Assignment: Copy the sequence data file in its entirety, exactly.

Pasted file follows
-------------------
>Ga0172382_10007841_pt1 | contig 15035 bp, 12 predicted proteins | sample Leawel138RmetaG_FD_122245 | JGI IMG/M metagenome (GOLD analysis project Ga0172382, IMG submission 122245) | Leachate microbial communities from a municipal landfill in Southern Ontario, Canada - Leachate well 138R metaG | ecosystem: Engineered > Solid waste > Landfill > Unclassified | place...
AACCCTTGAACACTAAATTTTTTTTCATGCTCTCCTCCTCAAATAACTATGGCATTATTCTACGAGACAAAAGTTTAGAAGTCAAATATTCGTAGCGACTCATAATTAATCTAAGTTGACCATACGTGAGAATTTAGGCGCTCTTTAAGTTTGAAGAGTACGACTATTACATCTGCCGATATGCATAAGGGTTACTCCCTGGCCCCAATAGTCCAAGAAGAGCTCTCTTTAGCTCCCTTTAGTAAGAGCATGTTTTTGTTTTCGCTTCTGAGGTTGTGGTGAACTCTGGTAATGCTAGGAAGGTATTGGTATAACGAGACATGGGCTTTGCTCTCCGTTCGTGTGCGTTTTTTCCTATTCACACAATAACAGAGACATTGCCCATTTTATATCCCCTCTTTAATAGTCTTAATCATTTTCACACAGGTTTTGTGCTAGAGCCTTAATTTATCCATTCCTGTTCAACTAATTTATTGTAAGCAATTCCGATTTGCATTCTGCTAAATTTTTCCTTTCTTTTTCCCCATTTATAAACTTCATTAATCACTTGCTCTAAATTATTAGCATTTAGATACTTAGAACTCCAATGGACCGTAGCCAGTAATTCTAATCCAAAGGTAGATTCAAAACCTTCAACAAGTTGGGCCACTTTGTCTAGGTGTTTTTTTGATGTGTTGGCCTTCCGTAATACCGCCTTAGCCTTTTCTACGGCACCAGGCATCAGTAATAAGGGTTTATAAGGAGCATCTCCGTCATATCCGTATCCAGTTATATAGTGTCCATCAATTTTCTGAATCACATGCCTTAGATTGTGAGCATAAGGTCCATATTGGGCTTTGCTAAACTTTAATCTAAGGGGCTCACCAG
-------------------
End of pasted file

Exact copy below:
>Ga0172382_10007841_pt1 | contig 15035 bp, 12 predicted proteins | sample Leawel138RmetaG_FD_122245 | JGI IMG/M metagenome (GOLD analysis project Ga0172382, IMG submission 122245) | Leachate microbial communities from a municipal landfill in Southern Ontario, Canada - Leachate well 138R metaG | ecosystem: Engineered > Solid waste > Landfill > Unclassified | place...
AACCCTTGAACACTAAATTTTTTTTCATGCTCTCCTCCTCAAATAACTATGGCATTATTCTACGAGACAAAAGTTTAGAAGTCAAATATTCGTAGCGACTCATAATTAATCTAAGTTGACCATACGTGAGAATTTAGGCGCTCTTTAAGTTTGAAGAGTACGACTATTACATCTGCCGATATGCATAAGGGTTACTCCCTGGCCCCAATAGTCCAAGAAGAGCTCTCTTTAGCTCCCTTTAGTAAGAGCATGTTTTTGTTTTCGCTTCTGAGGTTGTGGTGAACTCTGGTAATGCTAGGAAGGTATTGGTATAACGAGACATGGGCTTTGCTCTCCGTTCGTGTGCGTTTTTTCCTATTCACACAATAACAGAGACATTGCCCATTTTATATCCCCTCTTTAATAGTCTTAATCATTTTCACACAGGTTTTGTGCTAGAGCCTTAATTTATCCATTCCTGTTCAACTAATTTATTGTAAGCAATTCCGATTTGCATTCTGCTAAATTTTTCCTTTCTTTTTCCCCATTTATAAACTTCATTAATCACTTGCTCTAAATTATTAGCATTTAGATACTTAGAACTCCAATGGACCGTAGCCAGTAATTCTAATCCAAAGGTAGATTCAAAACCTTCAACAAGTTGGGCCACTTTGTCTAGGTGTTTTTTTGATGTGTTGGCCTTCCGTAATACCGCCTTAGCCTTTTCTACGGCACCAGGCATCAGTAATAAGGGTTTATAAGGAGCATCTCCGTCATATCCGTATCCAGTTATATAGTGTCCATCAATTTTCTGAATCACATGCCTTAGATTGTGAGCATAAGGTCCATATTGGGCTTTGCTAAACTTTAATCTAAGGGGCTCACCAG